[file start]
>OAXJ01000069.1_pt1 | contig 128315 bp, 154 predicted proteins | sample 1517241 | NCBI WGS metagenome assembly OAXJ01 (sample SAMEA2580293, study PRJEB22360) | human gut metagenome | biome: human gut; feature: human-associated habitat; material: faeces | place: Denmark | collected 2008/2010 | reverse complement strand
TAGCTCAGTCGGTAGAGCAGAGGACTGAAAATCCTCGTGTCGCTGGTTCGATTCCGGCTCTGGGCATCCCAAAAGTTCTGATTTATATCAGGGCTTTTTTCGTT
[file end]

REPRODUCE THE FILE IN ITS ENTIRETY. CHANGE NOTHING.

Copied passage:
>OAXJ01000069.1_pt1 | contig 128315 bp, 154 predicted proteins | sample 1517241 | NCBI WGS metagenome assembly OAXJ01 (sample SAMEA2580293, study PRJEB22360) | human gut metagenome | biome: human gut; feature: human-associated habitat; material: faeces | place: Denmark | collected 2008/2010 | reverse complement strand
TAGCTCAGTCGGTAGAGCAGAGGACTGAAAATCCTCGTGTCGCTGGTTCGATTCCGGCTCTGGGCATCCCAAAAGTTCTGATTTATATCAGGGCTTTTTTCGTT